A Deathbed Reflection on Catholic Social Teaching & Our Future Prospects
There isn't much to see on Interstate 35 on the long drive from Wichita, Kansas, through Oklahoma and on down to Austin, Texas. Once I passed the tollbooth on the outskirts of Wichita, there were only miles of flat prairie, mostly fields plowed up for the spring planting. I had plenty of time to think about what I had been doing, and what I had been reading.
Seven days earlier, I had flown to Wichita to help my wife take care of her dying sister Phyllis. By many measures of the world, Phyllis had led a fortunate life. Her husband had a well-paying job that enabled them to live in a large, comfortably furnished house and send their son to an exclusive private school. But she had known misfortune as well. After she had borne two daughters, her first marriage ended in divorce. Phyllis's first husband was the kind of Christian who gives Christianity a bad name. When she divorced him, she also divorced organized religion of any kind and never looked back.
One of her daughters was now estranged from her mother. The other daughter led a life so troubled that Phyllis and her second husband became guardians of their first grandchild a month after he was born, and later adopted him. (He was the boy who was attending private school.) A few years ago, when she was in her late forties, Phyllis was diagnosed with a precancerous blood disease, and she underwent a bone-marrow transplant. Complications from that transplant plagued her ever since. And in January 2015, she was diagnosed with bile-duct cancer, which had already spread by the time of diagnosis. After months in and out of hospitals, Phyllis was finally at home for the last time, in hospice care, lying in a hospital bed set up in the living room.
During that week, the three of us—Phyllis's husband, my wife, and I—took turns sitting up with her. On Thursday, I drew the night shift. My wife said goodnight at about eleven. After she left the living room, all I had to do was listen to the sound of the compressor connected to the air mattress under Phyllis's failing body, and press the button on her pain pump every half-hour or so, whenever it permitted more pain medication to be administered through her IV.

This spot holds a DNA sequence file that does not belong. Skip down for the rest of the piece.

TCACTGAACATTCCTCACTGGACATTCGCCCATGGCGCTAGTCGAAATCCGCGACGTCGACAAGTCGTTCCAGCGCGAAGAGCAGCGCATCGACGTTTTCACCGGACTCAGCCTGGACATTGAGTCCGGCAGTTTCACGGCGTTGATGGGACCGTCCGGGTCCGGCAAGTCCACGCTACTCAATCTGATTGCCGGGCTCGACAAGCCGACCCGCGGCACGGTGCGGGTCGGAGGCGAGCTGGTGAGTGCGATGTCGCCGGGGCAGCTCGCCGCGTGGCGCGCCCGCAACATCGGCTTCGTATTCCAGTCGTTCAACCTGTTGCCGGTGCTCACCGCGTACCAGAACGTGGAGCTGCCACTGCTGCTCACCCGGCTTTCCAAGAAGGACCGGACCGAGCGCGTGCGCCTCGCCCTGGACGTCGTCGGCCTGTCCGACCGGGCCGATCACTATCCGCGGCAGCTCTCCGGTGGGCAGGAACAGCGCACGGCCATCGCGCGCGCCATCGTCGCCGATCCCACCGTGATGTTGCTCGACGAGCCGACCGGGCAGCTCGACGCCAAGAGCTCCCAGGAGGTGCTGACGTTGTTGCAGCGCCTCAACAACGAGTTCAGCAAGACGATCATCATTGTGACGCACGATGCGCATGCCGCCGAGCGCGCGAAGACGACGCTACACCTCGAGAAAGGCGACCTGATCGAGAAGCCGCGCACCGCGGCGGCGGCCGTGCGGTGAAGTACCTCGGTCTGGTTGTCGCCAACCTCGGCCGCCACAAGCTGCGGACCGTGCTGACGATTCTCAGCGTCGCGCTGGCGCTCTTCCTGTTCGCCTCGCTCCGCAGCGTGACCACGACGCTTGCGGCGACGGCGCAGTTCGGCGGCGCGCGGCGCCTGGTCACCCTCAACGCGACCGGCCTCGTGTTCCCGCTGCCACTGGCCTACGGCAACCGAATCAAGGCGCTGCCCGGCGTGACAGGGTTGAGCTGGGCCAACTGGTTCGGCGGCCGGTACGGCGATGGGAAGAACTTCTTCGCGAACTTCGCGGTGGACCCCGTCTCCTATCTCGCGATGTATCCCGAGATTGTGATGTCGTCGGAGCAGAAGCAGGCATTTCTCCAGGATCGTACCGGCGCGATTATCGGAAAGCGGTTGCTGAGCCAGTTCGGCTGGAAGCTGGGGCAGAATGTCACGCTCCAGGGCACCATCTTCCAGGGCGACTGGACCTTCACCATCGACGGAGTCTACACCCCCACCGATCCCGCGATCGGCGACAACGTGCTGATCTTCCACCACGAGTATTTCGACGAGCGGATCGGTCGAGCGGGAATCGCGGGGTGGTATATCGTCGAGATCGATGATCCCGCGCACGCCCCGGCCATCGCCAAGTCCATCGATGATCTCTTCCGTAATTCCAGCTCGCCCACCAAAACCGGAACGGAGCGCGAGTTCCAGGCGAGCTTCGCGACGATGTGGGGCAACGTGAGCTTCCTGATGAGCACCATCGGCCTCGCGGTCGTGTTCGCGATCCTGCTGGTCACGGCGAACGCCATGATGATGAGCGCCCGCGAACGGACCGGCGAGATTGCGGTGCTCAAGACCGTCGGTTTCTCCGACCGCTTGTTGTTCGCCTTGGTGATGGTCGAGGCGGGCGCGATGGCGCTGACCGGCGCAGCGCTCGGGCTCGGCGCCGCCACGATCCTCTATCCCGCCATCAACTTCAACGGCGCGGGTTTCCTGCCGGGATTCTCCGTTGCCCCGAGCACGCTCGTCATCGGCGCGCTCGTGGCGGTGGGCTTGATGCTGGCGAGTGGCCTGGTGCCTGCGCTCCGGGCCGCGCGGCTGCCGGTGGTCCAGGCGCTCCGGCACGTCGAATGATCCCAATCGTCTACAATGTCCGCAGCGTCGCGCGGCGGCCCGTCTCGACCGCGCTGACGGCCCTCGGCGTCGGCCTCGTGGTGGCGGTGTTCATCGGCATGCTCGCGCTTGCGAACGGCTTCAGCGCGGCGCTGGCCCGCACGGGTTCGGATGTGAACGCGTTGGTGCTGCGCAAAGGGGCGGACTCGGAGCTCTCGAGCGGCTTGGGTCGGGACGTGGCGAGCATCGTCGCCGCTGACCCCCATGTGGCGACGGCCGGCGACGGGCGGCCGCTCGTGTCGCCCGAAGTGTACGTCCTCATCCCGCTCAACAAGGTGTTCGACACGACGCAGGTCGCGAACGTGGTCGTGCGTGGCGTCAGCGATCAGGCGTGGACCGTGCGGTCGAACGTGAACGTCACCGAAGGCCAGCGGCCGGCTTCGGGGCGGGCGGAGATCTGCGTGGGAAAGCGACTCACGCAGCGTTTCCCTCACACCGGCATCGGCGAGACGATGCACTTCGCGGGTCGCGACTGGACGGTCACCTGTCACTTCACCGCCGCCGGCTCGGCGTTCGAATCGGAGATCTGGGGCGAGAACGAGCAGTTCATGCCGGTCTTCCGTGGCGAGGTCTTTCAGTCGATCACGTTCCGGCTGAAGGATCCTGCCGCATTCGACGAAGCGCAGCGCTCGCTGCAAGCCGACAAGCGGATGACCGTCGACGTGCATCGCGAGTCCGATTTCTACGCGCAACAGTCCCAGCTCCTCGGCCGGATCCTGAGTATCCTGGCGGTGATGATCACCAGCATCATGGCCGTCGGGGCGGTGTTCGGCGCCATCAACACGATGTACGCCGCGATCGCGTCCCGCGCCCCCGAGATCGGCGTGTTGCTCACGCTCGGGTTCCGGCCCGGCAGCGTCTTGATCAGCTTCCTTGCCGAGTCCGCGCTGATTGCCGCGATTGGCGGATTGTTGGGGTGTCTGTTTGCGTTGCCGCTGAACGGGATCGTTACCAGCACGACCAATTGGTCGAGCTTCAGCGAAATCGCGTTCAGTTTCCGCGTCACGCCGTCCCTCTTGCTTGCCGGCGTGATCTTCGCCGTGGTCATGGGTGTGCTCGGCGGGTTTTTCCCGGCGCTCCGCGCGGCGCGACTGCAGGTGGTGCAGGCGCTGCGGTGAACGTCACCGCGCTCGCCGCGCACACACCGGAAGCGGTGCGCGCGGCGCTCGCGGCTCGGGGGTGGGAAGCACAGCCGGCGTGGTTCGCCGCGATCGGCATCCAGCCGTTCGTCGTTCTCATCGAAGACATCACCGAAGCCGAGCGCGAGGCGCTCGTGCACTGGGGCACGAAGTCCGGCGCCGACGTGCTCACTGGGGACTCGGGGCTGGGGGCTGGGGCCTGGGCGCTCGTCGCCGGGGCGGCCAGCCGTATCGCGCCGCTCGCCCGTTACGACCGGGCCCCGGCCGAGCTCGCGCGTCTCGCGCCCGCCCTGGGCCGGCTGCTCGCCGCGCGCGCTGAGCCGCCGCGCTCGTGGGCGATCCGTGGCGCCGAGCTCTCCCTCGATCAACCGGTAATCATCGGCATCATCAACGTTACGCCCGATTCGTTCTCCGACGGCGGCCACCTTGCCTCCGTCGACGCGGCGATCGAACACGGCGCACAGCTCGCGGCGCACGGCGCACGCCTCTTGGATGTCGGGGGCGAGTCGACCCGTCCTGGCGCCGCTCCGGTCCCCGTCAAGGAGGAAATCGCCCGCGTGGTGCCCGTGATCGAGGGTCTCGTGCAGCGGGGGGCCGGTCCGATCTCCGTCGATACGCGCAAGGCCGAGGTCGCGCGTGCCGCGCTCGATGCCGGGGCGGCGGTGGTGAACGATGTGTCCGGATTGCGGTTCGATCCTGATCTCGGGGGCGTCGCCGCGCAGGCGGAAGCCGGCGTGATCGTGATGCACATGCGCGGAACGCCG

Pope Leo's Diagnosis
Just before coming to Wichita, I received a book I'd ordered: Anthony Esolen's Reclaiming Catholic Social Teaching: A Defense of the Church's True Teachings on Marriage, Family, and the State (Sophia Institute Press, 2014). Esolen is a Catholic professor of English who has a clear vision of the kind of spiritually healthy life that once prevailed in the United States, and of how society might recover from what appears to be a spiritual illness of several decades' duration. I ordered the book not knowing quite what to expect.
The book is a recapitulation of the writings and speeches of Pope Leo XIII (1810–1903), who is regarded by many as the founder of modern Catholic social thought. My limited impressions of Catholic social thought before reading the book agreed with the view of the author Robert Royal, who in 2012 wrote that while it is more than simply an activist, leftist political position, it often amounts to little more than that in practice.
But what Esolen depicts in his book amounts to a lot more than politics, although politics is involved. He envisions a vibrantly healthy body politic, one in which every major institution is guided by natural-law principles and all the various activities of the organs that make up a society are coordinated in accord with such principles. Esolen shows that issues of work and labor justice are only a small part of the comprehensive vision enunciated by Leo XIII; his vision also encompassed marriage, the family, and the proper role of the state in society. Most of the features of this vision are things that a Protestant of mixed background, like myself, would favor: a shrinking of the role of government in the spheres of family life, education, and commerce, and an expansion of the role of private associations and organizations in these spheres. I read the book when I wasn't sitting with Phyllis, and an analogy began to take shape in my mind.
My stay in Wichita wasn't my first experience of watching as someone lay dying. I had also been present at the deaths of my mother, one of my grandmothers, and my father-in-law. In a complex organism like the human body, health and life—and the contrasting conditions of sickness and death—are mysterious things. If you limit your view to a single body part or organ, the approach of death may not be evident until just before it occurs. Right up to the moment of death, most of the human body is still functioning more or less normally, and different parts die at different rates even after the entire person can legally be declared dead. The same is true of most illnesses—they rarely affect the entire body equally. Yet an illness that attacks only one vital organ can nevertheless threaten the entire body.
Esolen makes clear that, back in the nineteenth century, Leo XIII saw the early signs of a cultural illness that, if allowed to spread, would cause tremendous damage to Western society. Leo's primary concern at the time was with Europe, but since his time, the illness has spread beyond Europe to the United States.
Leo was a doctor whose diagnosis was not welcomed by the patient. His critiques of modernist trends in thought and his prescriptions involving Thomistic scholasticism were shrugged off by the increasingly secular societies of Europe. And today in the United States, Catholic social thought has relatively little influence outside the confines of Catholic institutions and organizations.